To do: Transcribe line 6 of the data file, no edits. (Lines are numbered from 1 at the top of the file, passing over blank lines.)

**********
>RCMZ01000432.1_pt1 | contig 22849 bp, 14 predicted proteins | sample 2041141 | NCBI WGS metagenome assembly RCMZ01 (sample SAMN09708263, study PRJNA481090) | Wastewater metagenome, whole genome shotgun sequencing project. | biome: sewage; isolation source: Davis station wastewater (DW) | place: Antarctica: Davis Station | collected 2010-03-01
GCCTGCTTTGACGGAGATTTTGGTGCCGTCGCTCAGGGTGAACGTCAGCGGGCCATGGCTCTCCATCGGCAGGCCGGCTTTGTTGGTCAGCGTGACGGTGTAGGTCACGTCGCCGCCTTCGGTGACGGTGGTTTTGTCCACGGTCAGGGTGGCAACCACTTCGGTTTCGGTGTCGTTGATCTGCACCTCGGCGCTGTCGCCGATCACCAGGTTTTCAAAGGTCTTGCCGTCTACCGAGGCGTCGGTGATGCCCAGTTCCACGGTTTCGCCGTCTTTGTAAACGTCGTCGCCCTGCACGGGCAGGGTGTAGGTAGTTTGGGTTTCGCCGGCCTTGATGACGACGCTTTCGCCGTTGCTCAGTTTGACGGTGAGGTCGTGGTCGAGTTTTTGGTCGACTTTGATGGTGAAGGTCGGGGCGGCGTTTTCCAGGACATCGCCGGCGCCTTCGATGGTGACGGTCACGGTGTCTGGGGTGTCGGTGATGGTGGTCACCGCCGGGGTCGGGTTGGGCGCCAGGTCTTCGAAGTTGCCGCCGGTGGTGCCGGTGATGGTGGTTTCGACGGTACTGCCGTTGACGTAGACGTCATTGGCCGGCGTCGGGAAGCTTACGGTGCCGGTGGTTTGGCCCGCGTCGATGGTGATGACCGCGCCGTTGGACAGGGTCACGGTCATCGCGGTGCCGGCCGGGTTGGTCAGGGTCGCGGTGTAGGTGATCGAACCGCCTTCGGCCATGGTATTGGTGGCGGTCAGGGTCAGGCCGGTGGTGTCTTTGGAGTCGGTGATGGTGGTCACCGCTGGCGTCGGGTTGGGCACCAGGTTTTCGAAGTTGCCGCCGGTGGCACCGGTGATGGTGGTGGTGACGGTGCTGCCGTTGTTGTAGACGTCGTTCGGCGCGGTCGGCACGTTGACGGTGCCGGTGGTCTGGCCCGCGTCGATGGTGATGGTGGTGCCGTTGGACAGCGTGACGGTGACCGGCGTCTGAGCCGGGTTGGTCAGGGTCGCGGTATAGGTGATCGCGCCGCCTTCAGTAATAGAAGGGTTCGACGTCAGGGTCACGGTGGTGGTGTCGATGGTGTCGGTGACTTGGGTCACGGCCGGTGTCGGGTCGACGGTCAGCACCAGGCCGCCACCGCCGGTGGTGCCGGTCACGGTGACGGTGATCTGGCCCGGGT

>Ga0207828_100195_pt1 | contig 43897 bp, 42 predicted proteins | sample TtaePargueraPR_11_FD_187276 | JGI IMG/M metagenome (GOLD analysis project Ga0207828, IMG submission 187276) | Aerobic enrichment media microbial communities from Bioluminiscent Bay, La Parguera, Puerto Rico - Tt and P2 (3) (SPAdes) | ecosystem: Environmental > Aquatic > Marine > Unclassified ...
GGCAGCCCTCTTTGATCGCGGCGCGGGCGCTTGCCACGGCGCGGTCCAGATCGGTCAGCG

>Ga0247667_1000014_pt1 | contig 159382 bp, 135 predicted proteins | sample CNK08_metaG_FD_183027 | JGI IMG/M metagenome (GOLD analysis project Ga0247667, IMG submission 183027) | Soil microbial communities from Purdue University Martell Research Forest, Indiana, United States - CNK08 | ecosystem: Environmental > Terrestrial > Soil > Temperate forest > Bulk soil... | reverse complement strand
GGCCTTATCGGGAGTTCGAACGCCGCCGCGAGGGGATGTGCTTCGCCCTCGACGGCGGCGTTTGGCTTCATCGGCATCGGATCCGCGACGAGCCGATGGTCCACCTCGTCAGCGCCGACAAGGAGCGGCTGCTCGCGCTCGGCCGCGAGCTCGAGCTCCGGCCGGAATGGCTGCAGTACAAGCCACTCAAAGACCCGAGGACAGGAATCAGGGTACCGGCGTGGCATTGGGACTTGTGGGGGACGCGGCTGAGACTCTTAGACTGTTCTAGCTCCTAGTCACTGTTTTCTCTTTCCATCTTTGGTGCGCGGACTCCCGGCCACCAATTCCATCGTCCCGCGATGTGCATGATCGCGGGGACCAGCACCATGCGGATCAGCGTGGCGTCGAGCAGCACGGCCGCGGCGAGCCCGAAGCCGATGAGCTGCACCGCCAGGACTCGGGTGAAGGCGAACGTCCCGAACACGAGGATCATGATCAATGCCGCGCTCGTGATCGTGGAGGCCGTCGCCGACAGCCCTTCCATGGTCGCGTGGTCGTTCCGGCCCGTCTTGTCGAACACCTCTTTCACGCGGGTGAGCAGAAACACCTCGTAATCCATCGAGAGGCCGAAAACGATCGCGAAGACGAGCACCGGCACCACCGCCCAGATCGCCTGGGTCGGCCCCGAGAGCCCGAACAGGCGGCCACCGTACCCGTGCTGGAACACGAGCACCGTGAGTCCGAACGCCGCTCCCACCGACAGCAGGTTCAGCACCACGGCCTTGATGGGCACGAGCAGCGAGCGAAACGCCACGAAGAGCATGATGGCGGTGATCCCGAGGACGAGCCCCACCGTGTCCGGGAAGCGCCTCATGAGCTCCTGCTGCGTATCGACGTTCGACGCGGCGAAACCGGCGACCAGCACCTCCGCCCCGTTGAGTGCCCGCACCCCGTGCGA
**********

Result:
GGCCTTATCGGGAGTTCGAACGCCGCCGCGAGGGGATGTGCTTCGCCCTCGACGGCGGCGTTTGGCTTCATCGGCATCGGATCCGCGACGAGCCGATGGTCCACCTCGTCAGCGCCGACAAGGAGCGGCTGCTCGCGCTCGGCCGCGAGCTCGAGCTCCGGCCGGAATGGCTGCAGTACAAGCCACTCAAAGACCCGAGGACAGGAATCAGGGTACCGGCGTGGCATTGGGACTTGTGGGGGACGCGGCTGAGACTCTTAGACTGTTCTAGCTCCTAGTCACTGTTTTCTCTTTCCATCTTTGGTGCGCGGACTCCCGGCCACCAATTCCATCGTCCCGCGATGTGCATGATCGCGGGGACCAGCACCATGCGGATCAGCGTGGCGTCGAGCAGCACGGCCGCGGCGAGCCCGAAGCCGATGAGCTGCACCGCCAGGACTCGGGTGAAGGCGAACGTCCCGAACACGAGGATCATGATCAATGCCGCGCTCGTGATCGTGGAGGCCGTCGCCGACAGCCCTTCCATGGTCGCGTGGTCGTTCCGGCCCGTCTTGTCGAACACCTCTTTCACGCGGGTGAGCAGAAACACCTCGTAATCCATCGAGAGGCCGAAAACGATCGCGAAGACGAGCACCGGCACCACCGCCCAGATCGCCTGGGTCGGCCCCGAGAGCCCGAACAGGCGGCCACCGTACCCGTGCTGGAACACGAGCACCGTGAGTCCGAACGCCGCTCCCACCGACAGCAGGTTCAGCACCACGGCCTTGATGGGCACGAGCAGCGAGCGAAACGCCACGAAGAGCATGATGGCGGTGATCCCGAGGACGAGCCCCACCGTGTCCGGGAAGCGCCTCATGAGCTCCTGCTGCGTATCGACGTTCGACGCGGCGAAACCGGCGACCAGCACCTCCGCCCCGTTGAGTGCCCGCACCCCGTGCGA